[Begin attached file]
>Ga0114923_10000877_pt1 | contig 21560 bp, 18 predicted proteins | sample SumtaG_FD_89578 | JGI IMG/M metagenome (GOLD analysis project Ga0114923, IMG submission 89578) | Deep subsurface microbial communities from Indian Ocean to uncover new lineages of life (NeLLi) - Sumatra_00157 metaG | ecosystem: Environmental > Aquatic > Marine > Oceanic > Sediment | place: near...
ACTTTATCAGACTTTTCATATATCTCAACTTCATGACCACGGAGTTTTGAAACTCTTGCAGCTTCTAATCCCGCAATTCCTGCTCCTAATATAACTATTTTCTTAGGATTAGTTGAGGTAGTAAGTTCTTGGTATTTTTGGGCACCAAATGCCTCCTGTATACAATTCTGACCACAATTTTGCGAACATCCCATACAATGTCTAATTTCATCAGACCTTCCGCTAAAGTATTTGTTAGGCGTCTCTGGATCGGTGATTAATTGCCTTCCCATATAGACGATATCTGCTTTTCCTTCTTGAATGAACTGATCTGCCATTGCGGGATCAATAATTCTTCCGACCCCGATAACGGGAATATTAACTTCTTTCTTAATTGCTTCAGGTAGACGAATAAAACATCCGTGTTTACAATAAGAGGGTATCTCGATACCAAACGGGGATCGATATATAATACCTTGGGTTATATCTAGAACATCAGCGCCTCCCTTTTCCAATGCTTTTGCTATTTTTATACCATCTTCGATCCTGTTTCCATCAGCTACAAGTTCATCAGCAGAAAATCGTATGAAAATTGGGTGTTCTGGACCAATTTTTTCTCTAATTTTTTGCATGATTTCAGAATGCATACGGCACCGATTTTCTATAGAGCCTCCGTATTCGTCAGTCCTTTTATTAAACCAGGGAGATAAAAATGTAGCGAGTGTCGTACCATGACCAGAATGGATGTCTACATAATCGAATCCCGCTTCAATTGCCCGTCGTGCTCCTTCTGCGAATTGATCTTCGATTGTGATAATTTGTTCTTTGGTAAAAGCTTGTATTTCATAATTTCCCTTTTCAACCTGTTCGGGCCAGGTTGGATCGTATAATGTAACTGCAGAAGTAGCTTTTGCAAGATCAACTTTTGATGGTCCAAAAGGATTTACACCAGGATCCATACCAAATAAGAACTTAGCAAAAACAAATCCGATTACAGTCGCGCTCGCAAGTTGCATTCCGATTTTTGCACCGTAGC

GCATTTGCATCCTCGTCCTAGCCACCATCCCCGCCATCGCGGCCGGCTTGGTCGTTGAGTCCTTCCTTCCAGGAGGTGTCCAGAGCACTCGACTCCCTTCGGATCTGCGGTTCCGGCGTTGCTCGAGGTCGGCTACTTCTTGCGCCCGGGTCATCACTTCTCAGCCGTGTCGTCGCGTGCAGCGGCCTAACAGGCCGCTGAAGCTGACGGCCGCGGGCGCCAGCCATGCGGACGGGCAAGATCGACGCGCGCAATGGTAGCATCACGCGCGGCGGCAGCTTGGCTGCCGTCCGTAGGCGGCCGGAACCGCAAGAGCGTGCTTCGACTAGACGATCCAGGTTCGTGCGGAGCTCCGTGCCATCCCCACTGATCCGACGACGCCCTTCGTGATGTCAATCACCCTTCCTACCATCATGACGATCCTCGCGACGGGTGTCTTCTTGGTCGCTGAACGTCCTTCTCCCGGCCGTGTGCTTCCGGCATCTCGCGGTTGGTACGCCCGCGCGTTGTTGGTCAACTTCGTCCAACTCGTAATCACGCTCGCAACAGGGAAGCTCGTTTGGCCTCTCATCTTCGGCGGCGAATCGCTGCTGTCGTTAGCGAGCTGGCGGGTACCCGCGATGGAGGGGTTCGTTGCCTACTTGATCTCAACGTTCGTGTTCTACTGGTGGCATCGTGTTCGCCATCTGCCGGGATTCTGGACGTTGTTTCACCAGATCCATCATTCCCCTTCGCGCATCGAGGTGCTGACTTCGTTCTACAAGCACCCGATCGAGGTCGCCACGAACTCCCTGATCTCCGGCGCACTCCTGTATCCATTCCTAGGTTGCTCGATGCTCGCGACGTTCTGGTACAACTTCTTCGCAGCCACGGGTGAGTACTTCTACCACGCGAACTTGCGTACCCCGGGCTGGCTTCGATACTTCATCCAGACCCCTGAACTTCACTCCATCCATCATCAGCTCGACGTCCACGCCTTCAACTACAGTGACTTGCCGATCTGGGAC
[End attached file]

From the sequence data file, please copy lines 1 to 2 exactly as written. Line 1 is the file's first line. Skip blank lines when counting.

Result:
>Ga0114923_10000877_pt1 | contig 21560 bp, 18 predicted proteins | sample SumtaG_FD_89578 | JGI IMG/M metagenome (GOLD analysis project Ga0114923, IMG submission 89578) | Deep subsurface microbial communities from Indian Ocean to uncover new lineages of life (NeLLi) - Sumatra_00157 metaG | ecosystem: Environmental > Aquatic > Marine > Oceanic > Sediment | place: near...
ACTTTATCAGACTTTTCATATATCTCAACTTCATGACCACGGAGTTTTGAAACTCTTGCAGCTTCTAATCCCGCAATTCCTGCTCCTAATATAACTATTTTCTTAGGATTAGTTGAGGTAGTAAGTTCTTGGTATTTTTGGGCACCAAATGCCTCCTGTATACAATTCTGACCACAATTTTGCGAACATCCCATACAATGTCTAATTTCATCAGACCTTCCGCTAAAGTATTTGTTAGGCGTCTCTGGATCGGTGATTAATTGCCTTCCCATATAGACGATATCTGCTTTTCCTTCTTGAATGAACTGATCTGCCATTGCGGGATCAATAATTCTTCCGACCCCGATAACGGGAATATTAACTTCTTTCTTAATTGCTTCAGGTAGACGAATAAAACATCCGTGTTTACAATAAGAGGGTATCTCGATACCAAACGGGGATCGATATATAATACCTTGGGTTATATCTAGAACATCAGCGCCTCCCTTTTCCAATGCTTTTGCTATTTTTATACCATCTTCGATCCTGTTTCCATCAGCTACAAGTTCATCAGCAGAAAATCGTATGAAAATTGGGTGTTCTGGACCAATTTTTTCTCTAATTTTTTGCATGATTTCAGAATGCATACGGCACCGATTTTCTATAGAGCCTCCGTATTCGTCAGTCCTTTTATTAAACCAGGGAGATAAAAATGTAGCGAGTGTCGTACCATGACCAGAATGGATGTCTACATAATCGAATCCCGCTTCAATTGCCCGTCGTGCTCCTTCTGCGAATTGATCTTCGATTGTGATAATTTGTTCTTTGGTAAAAGCTTGTATTTCATAATTTCCCTTTTCAACCTGTTCGGGCCAGGTTGGATCGTATAATGTAACTGCAGAAGTAGCTTTTGCAAGATCAACTTTTGATGGTCCAAAAGGATTTACACCAGGATCCATACCAAATAAGAACTTAGCAAAAACAAATCCGATTACAGTCGCGCTCGCAAGTTGCATTCCGATTTTTGCACCGTAGC